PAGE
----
The soon-to-be former first lady also is expected to be involved in the site selection, planning and design of the Trump presidential library, which probably will be located in Florida. Her stepdaughter Ivanka Trump also has expressed interest in the library and has bought a new home in Florida. Right from the start of the Trump administration, Melania, 50, and Ivanka, 39, clashed. Even before Melania officially moved into the White House, Ivanka Trump told people she would like the first lady’s office to be renamed the “first family’s office.” Both women also wanted to decorate the Oval Office — in very different styles — until the president stepped in and canceled both plans.

“The library location has not even been scouted yet, but Ivanka has made her interest clear,” said one person aware of the discussions. “As usual, Melania will have to contend with the other family members.”

In addition to Barron, Trump has three children from his first marriage — Ivanka, Don Jr. and Eric — and one daughter, Tiffany, from his second marriage.

Melania Trump had hoped her husband would win in November: She campaigned for him, flying in the final days before the election to key states, including Wisconsin, where she called Trump’s first impeachment a “sham” and described Biden as a “socialist.” But while President Trump spent two months disputing the election results, his wife accepted that Biden had won.

Conway said the first lady has urged the president to end his “stop the steal” campaign that alleged voter fraud, and that she did not support holding the Jan. 6 rally.

“She was against the protracted challenge to the election results, especially after the results were certified,” Conway said. “I know she was against the [Jan. 6] rally and saying things to him. I think she thought it was futile and possibly chaotic. She was the only family member who was not there.”

According to Conway, the first lady was complying with requests for record-keeping regarding items at the White House and not watching television when a mob first breached the Capitol. When she saw what was happening, she urged her husband to intervene and end the riot.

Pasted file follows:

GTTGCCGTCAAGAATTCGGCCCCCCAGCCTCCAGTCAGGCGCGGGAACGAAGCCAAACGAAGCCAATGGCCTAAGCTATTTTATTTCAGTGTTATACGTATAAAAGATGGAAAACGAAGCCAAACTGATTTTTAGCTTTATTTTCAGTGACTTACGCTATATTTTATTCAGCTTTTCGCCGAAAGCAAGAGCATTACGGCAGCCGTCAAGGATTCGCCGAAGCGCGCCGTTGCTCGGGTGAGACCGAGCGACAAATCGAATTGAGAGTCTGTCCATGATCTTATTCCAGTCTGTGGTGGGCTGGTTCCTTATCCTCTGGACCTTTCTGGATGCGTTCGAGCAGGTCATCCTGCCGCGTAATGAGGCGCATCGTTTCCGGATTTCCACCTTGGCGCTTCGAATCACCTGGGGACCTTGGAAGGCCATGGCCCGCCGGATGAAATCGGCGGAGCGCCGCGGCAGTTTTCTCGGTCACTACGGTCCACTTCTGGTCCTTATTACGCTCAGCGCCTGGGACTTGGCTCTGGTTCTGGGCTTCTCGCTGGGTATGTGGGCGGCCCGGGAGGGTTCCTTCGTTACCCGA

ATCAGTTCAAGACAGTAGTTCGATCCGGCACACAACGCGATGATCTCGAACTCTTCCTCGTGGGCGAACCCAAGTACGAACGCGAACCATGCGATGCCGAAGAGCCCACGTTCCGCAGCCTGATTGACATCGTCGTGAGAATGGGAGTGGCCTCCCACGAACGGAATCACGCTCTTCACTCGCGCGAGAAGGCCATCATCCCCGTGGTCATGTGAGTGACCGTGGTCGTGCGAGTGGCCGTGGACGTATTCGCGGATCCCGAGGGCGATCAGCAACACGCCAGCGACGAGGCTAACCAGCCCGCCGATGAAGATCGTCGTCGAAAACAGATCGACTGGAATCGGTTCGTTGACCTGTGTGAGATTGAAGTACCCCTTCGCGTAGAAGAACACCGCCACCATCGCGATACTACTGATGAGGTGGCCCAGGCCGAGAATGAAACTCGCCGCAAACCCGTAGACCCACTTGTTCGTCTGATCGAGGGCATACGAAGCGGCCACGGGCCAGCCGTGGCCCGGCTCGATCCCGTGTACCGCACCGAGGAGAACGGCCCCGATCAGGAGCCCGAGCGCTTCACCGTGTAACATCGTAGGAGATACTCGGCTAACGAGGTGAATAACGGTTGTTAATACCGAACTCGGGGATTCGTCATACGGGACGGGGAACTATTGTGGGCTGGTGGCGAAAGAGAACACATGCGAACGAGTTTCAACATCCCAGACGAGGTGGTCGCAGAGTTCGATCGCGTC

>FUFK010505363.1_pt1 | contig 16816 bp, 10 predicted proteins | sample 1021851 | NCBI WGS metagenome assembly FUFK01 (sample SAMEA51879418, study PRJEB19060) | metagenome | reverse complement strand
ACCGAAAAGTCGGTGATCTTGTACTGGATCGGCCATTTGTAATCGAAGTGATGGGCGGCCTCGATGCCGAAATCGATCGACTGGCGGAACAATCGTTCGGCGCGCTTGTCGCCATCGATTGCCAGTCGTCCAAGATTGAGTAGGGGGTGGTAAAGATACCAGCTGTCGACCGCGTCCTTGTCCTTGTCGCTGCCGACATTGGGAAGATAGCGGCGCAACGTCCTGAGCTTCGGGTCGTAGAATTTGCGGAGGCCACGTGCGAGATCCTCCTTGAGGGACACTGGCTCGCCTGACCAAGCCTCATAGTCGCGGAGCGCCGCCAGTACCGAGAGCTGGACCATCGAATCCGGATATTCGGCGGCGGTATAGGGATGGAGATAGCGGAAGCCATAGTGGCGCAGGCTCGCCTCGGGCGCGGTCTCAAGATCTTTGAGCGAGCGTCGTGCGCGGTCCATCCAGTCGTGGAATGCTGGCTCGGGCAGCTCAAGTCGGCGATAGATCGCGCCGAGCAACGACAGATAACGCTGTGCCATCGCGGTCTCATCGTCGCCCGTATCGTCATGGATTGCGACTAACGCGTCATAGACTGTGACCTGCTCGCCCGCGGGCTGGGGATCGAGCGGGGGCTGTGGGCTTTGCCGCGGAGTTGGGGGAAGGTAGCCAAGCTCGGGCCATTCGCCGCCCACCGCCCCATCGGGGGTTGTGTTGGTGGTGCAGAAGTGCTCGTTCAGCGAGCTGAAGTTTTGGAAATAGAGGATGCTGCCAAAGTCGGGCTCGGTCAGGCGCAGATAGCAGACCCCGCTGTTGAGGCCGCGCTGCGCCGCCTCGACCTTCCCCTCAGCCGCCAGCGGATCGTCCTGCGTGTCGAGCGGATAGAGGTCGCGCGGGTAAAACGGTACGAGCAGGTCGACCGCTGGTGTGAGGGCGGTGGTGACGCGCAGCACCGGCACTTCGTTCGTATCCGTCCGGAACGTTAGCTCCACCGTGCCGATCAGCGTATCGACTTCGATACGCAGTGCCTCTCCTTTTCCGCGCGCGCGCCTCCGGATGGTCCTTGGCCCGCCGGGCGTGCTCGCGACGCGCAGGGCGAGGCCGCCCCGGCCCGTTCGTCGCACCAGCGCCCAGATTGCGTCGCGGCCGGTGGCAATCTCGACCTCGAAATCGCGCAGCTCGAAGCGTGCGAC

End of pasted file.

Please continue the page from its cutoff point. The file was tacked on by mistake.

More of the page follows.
Melania Trump wants to be seen as independent from her husband, but how successful she will be at that task is unclear. Although she did not support the president’s false claims that the election was stolen from him, she has over the years backed up other highly controversial claims by her husband, including his “birther” conspiracy theory that Barack Obama was not born in the United States and therefore not a legitimate president.

The first lady also remained silent for several days after the deadly riot, and then sounded oddly absorbed with her own image at a time of national crisis in a statement she released Jan. 11. “I find it shameful that surrounding these tragic events there has been salacious gossip, unwarranted personal attacks, and false misleading accusations on me,” she wrote, while also calling for a national “healing.”

MaryAnne Borrelli, a professor of government at Connecticut College, said it is going to be difficult for the first lady to separate herself from a president impeached for inciting violence at the Capitol. “We don’t know all she has done behind the scenes,” Borelli said, but people know she did not invite Jill Biden to the White House and joined her husband in abandoning other “powerful political symbols of the transfer of power.”

Someone who has known Melania Trump for many years said people forget that she only became a U.S. citizen in 2006. She is the first spouse of a president who did not grow up speaking English and was raised modestly in a socialist country. As an old friend said, no matter how bad some days in the White House were, it was still “a dream come true.”

“Over the last four years, my family has had the immense honor of being able to call the ‘People’s House’ our home,” Melania Trump said in a separate statement released Monday that was aimed at raising awareness of all the renovations she oversaw in the White House. Widely criticized for focusing her efforts on the White House tennis court while people were dying in the coronavirus pandemic, this time she addressed the “devastating and unexpected loss of life” and hardship, and said that “as a result, it was with a great sensitivity to the wider national backdrop that I unveiled two long-planned projects on the White House grounds.”

Her parents, who have been a constant presence with her in the White House, also are moving to Palm Beach. While the president’s team waged legal battles alleging widespread fraud, the first lady, who has a considerable wardrobe and shoe collection, began packing right after the November election. It may come as no surprise then that, according to several people who know the couple, Melania Trump is far more mentally ready for the post-presidency than her husband.